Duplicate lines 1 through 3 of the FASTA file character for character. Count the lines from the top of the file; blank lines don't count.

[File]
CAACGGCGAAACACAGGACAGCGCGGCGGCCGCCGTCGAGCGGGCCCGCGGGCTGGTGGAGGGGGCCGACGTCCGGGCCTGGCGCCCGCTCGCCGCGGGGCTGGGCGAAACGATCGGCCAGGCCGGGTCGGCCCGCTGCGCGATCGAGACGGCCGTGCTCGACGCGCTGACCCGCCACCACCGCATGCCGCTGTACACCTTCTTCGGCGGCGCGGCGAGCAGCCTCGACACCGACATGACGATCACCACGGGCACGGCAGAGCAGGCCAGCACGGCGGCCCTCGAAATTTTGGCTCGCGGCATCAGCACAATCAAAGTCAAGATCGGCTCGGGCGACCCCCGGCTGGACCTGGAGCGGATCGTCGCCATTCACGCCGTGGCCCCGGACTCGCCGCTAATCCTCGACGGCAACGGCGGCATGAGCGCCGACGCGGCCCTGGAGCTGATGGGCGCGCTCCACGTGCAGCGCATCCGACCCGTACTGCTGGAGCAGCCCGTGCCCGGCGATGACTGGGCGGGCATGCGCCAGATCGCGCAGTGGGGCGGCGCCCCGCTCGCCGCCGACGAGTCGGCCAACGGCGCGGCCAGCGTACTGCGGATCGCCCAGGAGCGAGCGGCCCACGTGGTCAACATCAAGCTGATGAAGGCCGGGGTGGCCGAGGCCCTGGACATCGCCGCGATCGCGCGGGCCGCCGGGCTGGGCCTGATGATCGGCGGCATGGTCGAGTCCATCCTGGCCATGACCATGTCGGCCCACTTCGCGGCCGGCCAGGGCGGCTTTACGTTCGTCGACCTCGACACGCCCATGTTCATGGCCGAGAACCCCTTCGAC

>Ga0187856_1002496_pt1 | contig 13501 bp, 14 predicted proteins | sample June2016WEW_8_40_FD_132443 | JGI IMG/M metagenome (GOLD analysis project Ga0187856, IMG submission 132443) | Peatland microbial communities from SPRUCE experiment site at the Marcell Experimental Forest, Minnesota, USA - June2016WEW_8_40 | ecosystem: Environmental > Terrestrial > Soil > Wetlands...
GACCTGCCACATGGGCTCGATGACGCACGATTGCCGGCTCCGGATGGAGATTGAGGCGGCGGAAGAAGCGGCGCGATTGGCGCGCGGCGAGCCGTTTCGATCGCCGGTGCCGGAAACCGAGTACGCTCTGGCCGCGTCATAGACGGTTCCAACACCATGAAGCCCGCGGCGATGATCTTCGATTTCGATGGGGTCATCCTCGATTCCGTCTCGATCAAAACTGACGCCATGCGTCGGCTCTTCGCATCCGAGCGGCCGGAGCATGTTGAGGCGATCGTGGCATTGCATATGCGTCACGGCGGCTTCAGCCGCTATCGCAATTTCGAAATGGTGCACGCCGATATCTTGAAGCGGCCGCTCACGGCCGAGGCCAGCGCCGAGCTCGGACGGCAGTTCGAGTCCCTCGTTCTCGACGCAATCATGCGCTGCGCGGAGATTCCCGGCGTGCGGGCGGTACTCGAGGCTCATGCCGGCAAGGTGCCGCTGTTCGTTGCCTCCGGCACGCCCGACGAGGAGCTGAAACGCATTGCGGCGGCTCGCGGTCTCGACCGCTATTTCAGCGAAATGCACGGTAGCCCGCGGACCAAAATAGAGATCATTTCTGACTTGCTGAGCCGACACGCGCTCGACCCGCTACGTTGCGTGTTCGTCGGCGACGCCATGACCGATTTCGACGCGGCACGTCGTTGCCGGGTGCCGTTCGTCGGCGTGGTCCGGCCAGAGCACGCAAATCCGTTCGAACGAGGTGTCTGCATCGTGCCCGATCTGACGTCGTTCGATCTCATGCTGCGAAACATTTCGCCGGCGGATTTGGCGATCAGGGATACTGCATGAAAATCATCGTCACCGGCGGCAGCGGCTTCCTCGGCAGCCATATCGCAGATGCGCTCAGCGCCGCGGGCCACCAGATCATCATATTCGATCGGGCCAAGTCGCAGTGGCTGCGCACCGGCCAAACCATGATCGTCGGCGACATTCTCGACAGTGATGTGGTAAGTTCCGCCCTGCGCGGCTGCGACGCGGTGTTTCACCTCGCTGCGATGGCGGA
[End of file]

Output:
CAACGGCGAAACACAGGACAGCGCGGCGGCCGCCGTCGAGCGGGCCCGCGGGCTGGTGGAGGGGGCCGACGTCCGGGCCTGGCGCCCGCTCGCCGCGGGGCTGGGCGAAACGATCGGCCAGGCCGGGTCGGCCCGCTGCGCGATCGAGACGGCCGTGCTCGACGCGCTGACCCGCCACCACCGCATGCCGCTGTACACCTTCTTCGGCGGCGCGGCGAGCAGCCTCGACACCGACATGACGATCACCACGGGCACGGCAGAGCAGGCCAGCACGGCGGCCCTCGAAATTTTGGCTCGCGGCATCAGCACAATCAAAGTCAAGATCGGCTCGGGCGACCCCCGGCTGGACCTGGAGCGGATCGTCGCCATTCACGCCGTGGCCCCGGACTCGCCGCTAATCCTCGACGGCAACGGCGGCATGAGCGCCGACGCGGCCCTGGAGCTGATGGGCGCGCTCCACGTGCAGCGCATCCGACCCGTACTGCTGGAGCAGCCCGTGCCCGGCGATGACTGGGCGGGCATGCGCCAGATCGCGCAGTGGGGCGGCGCCCCGCTCGCCGCCGACGAGTCGGCCAACGGCGCGGCCAGCGTACTGCGGATCGCCCAGGAGCGAGCGGCCCACGTGGTCAACATCAAGCTGATGAAGGCCGGGGTGGCCGAGGCCCTGGACATCGCCGCGATCGCGCGGGCCGCCGGGCTGGGCCTGATGATCGGCGGCATGGTCGAGTCCATCCTGGCCATGACCATGTCGGCCCACTTCGCGGCCGGCCAGGGCGGCTTTACGTTCGTCGACCTCGACACGCCCATGTTCATGGCCGAGAACCCCTTCGAC

>Ga0187856_1002496_pt1 | contig 13501 bp, 14 predicted proteins | sample June2016WEW_8_40_FD_132443 | JGI IMG/M metagenome (GOLD analysis project Ga0187856, IMG submission 132443) | Peatland microbial communities from SPRUCE experiment site at the Marcell Experimental Forest, Minnesota, USA - June2016WEW_8_40 | ecosystem: Environmental > Terrestrial > Soil > Wetlands...
GACCTGCCACATGGGCTCGATGACGCACGATTGCCGGCTCCGGATGGAGATTGAGGCGGCGGAAGAAGCGGCGCGATTGGCGCGCGGCGAGCCGTTTCGATCGCCGGTGCCGGAAACCGAGTACGCTCTGGCCGCGTCATAGACGGTTCCAACACCATGAAGCCCGCGGCGATGATCTTCGATTTCGATGGGGTCATCCTCGATTCCGTCTCGATCAAAACTGACGCCATGCGTCGGCTCTTCGCATCCGAGCGGCCGGAGCATGTTGAGGCGATCGTGGCATTGCATATGCGTCACGGCGGCTTCAGCCGCTATCGCAATTTCGAAATGGTGCACGCCGATATCTTGAAGCGGCCGCTCACGGCCGAGGCCAGCGCCGAGCTCGGACGGCAGTTCGAGTCCCTCGTTCTCGACGCAATCATGCGCTGCGCGGAGATTCCCGGCGTGCGGGCGGTACTCGAGGCTCATGCCGGCAAGGTGCCGCTGTTCGTTGCCTCCGGCACGCCCGACGAGGAGCTGAAACGCATTGCGGCGGCTCGCGGTCTCGACCGCTATTTCAGCGAAATGCACGGTAGCCCGCGGACCAAAATAGAGATCATTTCTGACTTGCTGAGCCGACACGCGCTCGACCCGCTACGTTGCGTGTTCGTCGGCGACGCCATGACCGATTTCGACGCGGCACGTCGTTGCCGGGTGCCGTTCGTCGGCGTGGTCCGGCCAGAGCACGCAAATCCGTTCGAACGAGGTGTCTGCATCGTGCCCGATCTGACGTCGTTCGATCTCATGCTGCGAAACATTTCGCCGGCGGATTTGGCGATCAGGGATACTGCATGAAAATCATCGTCACCGGCGGCAGCGGCTTCCTCGGCAGCCATATCGCAGATGCGCTCAGCGCCGCGGGCCACCAGATCATCATATTCGATCGGGCCAAGTCGCAGTGGCTGCGCACCGGCCAAACCATGATCGTCGGCGACATTCTCGACAGTGATGTGGTAAGTTCCGCCCTGCGCGGCTGCGACGCGGTGTTTCACCTCGCTGCGATGGCGGA